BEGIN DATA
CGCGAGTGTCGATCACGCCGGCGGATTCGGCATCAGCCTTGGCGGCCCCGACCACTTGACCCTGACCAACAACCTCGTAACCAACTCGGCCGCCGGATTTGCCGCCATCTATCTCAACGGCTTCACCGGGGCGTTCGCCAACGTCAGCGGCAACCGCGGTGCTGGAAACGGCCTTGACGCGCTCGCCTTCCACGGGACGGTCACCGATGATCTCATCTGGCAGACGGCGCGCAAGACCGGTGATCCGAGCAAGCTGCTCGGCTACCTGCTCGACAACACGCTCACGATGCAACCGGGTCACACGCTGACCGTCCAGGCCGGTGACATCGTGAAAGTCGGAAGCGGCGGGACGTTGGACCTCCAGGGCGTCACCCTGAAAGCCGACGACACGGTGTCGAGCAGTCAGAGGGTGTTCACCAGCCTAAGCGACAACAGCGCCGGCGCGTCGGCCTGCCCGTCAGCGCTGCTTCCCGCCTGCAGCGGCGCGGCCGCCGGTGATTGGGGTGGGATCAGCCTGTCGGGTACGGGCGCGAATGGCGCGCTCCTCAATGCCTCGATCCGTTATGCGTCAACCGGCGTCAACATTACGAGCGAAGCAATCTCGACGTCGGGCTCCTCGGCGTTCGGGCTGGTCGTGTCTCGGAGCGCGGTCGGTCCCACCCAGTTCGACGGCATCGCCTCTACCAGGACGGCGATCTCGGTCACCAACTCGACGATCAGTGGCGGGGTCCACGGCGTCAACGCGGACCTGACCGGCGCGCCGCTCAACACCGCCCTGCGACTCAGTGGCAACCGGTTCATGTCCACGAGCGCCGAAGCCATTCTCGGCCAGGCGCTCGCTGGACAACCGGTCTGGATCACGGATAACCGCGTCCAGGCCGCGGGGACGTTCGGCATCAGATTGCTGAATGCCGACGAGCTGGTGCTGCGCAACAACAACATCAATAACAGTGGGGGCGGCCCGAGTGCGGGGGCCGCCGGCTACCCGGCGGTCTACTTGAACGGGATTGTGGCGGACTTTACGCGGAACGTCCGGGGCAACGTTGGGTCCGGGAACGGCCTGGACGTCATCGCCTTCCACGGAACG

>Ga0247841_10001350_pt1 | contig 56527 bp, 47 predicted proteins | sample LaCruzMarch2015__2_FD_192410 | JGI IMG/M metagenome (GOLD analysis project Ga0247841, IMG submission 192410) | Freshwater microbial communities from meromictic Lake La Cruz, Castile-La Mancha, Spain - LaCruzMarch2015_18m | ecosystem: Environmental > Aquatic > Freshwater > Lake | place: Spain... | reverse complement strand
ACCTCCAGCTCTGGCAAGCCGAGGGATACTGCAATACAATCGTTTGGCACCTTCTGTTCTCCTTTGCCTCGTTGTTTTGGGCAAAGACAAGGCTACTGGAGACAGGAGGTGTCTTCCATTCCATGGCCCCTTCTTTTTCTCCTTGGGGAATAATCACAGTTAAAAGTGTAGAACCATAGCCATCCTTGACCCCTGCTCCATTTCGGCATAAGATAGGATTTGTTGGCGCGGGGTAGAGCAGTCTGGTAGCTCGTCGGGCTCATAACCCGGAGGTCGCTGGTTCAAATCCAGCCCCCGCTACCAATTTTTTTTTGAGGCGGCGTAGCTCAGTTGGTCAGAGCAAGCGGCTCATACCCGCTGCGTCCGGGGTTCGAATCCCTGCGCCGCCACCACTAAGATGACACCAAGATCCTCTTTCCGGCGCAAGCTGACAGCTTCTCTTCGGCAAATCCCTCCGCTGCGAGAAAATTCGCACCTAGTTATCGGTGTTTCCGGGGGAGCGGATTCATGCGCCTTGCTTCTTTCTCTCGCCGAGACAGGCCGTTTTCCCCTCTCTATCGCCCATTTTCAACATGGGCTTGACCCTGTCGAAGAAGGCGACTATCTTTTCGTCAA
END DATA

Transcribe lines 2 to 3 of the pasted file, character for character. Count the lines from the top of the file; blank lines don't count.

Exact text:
>Ga0247841_10001350_pt1 | contig 56527 bp, 47 predicted proteins | sample LaCruzMarch2015__2_FD_192410 | JGI IMG/M metagenome (GOLD analysis project Ga0247841, IMG submission 192410) | Freshwater microbial communities from meromictic Lake La Cruz, Castile-La Mancha, Spain - LaCruzMarch2015_18m | ecosystem: Environmental > Aquatic > Freshwater > Lake | place: Spain... | reverse complement strand
ACCTCCAGCTCTGGCAAGCCGAGGGATACTGCAATACAATCGTTTGGCACCTTCTGTTCTCCTTTGCCTCGTTGTTTTGGGCAAAGACAAGGCTACTGGAGACAGGAGGTGTCTTCCATTCCATGGCCCCTTCTTTTTCTCCTTGGGGAATAATCACAGTTAAAAGTGTAGAACCATAGCCATCCTTGACCCCTGCTCCATTTCGGCATAAGATAGGATTTGTTGGCGCGGGGTAGAGCAGTCTGGTAGCTCGTCGGGCTCATAACCCGGAGGTCGCTGGTTCAAATCCAGCCCCCGCTACCAATTTTTTTTTGAGGCGGCGTAGCTCAGTTGGTCAGAGCAAGCGGCTCATACCCGCTGCGTCCGGGGTTCGAATCCCTGCGCCGCCACCACTAAGATGACACCAAGATCCTCTTTCCGGCGCAAGCTGACAGCTTCTCTTCGGCAAATCCCTCCGCTGCGAGAAAATTCGCACCTAGTTATCGGTGTTTCCGGGGGAGCGGATTCATGCGCCTTGCTTCTTTCTCTCGCCGAGACAGGCCGTTTTCCCCTCTCTATCGCCCATTTTCAACATGGGCTTGACCCTGTCGAAGAAGGCGACTATCTTTTCGTCAA